The PSCM uses a combination of torque sensor inputs, vehicle speed, calculated system temperature and the steering calibration to determine the amount of steering assist. When the steering wheel is turned, the PSCM uses signal voltage from the torque sensor to detect the amount of torque being applied to the steering column shaft and the amount of current to command to the EPS motor. The PSCM receives serial data from the engine control module (ECM) to determine vehicle speed. At low speeds more assist is provided for easy turning during parking maneuvers. At high speeds, less assist is provided for improved road feel and directional stability. The PSCM nor the EPS motor are designed to handle 65?amps continuously. The PSCM will go into overload protection mode to avoid system thermal damage. In this mode the PSCM will limit the amount of current commanded to the EPS motor which reduces steering assist levels. The PSCM also chooses which steering calibration to use when the ignition is turned ON, based on the VIN. The PSCM contains all 8?of the steering calibrations which are different in relation to the vehicles RPO's. The PSCM has the ability to detect malfunctions within the EPS system. Any malfunction detected will cause the IPC message center to display the PWR STR (or Power Steering) warning message.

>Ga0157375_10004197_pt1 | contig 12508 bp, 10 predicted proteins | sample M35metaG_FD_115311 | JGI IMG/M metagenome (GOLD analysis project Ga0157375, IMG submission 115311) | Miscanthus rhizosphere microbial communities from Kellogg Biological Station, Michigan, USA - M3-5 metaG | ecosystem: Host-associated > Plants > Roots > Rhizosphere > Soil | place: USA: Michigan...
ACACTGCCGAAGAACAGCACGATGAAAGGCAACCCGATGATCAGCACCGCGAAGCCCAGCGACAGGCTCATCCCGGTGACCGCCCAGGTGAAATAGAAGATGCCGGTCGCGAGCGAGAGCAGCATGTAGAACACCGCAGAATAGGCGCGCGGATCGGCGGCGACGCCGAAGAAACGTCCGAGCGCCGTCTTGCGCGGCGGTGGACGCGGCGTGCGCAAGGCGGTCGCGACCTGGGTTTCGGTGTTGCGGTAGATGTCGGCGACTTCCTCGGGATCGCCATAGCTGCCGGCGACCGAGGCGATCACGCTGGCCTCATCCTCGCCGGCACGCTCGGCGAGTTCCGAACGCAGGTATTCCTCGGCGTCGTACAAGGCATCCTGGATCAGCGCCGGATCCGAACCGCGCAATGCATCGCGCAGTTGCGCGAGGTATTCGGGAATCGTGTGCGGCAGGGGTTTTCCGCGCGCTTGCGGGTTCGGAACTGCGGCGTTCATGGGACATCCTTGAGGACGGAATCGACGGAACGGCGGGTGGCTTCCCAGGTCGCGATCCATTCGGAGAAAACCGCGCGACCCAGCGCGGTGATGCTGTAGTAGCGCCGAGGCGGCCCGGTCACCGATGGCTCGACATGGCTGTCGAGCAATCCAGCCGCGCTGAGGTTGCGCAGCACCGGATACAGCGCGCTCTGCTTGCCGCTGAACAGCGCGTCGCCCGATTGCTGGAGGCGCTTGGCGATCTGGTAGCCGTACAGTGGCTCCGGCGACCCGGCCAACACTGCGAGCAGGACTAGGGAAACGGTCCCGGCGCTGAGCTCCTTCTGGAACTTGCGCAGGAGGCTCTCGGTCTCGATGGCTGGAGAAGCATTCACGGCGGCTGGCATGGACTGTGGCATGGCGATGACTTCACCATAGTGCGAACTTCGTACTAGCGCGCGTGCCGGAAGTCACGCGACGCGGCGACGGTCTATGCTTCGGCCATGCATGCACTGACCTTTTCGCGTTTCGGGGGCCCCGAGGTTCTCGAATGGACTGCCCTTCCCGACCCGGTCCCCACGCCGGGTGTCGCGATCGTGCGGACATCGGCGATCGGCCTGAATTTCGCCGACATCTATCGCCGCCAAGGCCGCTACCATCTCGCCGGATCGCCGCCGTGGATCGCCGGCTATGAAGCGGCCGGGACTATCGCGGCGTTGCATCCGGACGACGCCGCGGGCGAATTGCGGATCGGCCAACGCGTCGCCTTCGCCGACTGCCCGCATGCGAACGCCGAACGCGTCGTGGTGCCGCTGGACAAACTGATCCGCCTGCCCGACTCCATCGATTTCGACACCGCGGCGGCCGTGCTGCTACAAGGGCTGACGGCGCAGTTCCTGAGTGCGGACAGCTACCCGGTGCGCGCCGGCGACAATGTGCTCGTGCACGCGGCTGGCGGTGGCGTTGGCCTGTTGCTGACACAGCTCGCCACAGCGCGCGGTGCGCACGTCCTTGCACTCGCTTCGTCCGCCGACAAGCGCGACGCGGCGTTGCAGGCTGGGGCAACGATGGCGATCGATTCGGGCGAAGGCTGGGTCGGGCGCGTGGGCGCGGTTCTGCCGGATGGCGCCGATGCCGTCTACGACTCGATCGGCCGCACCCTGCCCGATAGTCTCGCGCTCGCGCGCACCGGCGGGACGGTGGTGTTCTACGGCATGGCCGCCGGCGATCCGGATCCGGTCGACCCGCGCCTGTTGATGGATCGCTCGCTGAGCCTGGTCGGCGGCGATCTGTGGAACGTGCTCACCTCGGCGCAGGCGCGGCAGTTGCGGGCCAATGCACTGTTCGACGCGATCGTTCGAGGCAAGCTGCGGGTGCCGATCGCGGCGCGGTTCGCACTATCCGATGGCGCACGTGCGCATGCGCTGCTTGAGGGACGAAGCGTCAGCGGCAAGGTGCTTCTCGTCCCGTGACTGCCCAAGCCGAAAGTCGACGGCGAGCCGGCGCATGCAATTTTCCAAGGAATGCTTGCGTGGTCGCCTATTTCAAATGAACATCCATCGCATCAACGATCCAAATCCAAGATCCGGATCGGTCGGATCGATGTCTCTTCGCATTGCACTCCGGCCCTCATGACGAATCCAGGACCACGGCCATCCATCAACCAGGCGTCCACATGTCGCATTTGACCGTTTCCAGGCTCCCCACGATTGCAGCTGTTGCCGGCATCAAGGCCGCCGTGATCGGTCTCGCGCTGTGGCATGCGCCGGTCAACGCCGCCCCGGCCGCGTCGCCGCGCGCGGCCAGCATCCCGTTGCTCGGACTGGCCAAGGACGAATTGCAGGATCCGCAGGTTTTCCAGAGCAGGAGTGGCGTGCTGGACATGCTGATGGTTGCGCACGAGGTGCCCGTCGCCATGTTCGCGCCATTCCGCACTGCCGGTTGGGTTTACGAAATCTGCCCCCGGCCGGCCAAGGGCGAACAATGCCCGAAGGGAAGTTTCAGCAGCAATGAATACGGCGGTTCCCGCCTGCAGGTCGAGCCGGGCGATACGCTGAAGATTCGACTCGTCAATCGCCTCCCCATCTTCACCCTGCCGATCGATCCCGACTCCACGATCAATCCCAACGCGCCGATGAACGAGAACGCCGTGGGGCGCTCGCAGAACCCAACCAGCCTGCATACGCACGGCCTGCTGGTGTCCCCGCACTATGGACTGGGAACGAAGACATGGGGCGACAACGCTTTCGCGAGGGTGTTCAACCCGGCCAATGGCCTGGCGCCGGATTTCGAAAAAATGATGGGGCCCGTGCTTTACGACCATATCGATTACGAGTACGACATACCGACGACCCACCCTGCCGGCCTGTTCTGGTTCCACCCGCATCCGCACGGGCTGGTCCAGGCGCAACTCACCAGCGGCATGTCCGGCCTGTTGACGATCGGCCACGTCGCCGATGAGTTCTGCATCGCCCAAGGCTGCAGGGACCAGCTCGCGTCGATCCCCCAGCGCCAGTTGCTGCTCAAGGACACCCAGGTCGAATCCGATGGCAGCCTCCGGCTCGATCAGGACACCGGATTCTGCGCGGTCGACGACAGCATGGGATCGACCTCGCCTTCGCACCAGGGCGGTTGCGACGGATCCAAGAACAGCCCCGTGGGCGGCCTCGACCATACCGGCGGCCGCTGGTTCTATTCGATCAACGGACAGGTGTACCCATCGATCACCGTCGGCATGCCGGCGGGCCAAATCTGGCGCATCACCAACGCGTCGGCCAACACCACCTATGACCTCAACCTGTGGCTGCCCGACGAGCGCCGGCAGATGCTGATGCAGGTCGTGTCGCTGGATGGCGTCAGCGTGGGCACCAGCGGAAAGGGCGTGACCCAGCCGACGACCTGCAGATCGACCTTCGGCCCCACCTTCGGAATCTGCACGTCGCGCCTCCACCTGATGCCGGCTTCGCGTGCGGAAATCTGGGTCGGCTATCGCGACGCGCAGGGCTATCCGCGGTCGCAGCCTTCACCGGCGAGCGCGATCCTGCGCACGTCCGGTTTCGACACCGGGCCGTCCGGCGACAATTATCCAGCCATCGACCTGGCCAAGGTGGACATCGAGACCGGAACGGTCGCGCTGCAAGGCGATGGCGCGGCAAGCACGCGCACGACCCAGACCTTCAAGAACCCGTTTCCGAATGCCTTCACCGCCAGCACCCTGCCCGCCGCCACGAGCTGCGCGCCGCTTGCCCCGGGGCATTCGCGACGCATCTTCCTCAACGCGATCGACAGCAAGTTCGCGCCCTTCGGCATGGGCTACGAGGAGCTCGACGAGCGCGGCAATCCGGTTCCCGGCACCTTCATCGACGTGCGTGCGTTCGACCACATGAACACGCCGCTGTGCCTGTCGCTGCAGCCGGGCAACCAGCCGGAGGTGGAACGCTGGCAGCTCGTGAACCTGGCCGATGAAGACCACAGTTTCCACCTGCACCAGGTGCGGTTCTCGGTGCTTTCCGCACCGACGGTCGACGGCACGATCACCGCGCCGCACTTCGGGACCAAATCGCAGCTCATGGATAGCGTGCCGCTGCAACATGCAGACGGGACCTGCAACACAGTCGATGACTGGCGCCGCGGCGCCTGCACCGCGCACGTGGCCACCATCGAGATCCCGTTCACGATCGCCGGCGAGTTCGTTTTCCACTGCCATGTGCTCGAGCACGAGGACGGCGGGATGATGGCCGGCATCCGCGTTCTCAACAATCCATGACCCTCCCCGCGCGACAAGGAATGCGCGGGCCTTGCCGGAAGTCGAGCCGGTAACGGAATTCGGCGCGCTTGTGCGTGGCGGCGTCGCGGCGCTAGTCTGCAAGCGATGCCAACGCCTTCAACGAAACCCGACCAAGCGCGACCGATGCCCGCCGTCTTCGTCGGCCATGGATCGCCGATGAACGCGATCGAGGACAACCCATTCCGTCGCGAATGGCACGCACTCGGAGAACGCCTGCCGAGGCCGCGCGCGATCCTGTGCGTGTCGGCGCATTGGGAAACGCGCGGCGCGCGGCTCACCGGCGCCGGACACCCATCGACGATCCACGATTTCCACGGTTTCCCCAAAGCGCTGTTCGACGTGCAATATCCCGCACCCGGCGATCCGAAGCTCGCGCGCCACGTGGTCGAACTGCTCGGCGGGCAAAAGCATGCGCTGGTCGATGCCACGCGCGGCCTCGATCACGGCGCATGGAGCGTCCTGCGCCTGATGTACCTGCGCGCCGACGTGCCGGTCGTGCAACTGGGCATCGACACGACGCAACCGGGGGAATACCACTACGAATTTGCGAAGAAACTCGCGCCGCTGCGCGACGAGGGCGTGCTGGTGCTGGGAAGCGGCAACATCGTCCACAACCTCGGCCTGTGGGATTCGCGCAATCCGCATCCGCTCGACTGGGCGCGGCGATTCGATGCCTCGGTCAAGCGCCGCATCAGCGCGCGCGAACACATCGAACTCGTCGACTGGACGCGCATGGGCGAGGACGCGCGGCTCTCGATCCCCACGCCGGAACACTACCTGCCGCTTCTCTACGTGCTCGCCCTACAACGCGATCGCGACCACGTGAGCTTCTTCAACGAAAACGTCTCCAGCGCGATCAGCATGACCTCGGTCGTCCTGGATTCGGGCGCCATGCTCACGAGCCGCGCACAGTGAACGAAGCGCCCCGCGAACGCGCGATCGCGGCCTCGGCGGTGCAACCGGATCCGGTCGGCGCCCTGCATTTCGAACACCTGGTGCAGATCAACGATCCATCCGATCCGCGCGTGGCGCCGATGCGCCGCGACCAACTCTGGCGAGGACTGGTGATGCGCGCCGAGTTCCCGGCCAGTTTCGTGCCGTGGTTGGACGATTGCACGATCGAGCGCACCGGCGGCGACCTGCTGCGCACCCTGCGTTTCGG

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Offline dsrace

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Don't never argue with an Idiot!
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Offline dsrace

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« Last Edit: September 25, 2015, 11:06:50 AM by dsrace »
Don't never argue with an Idiot!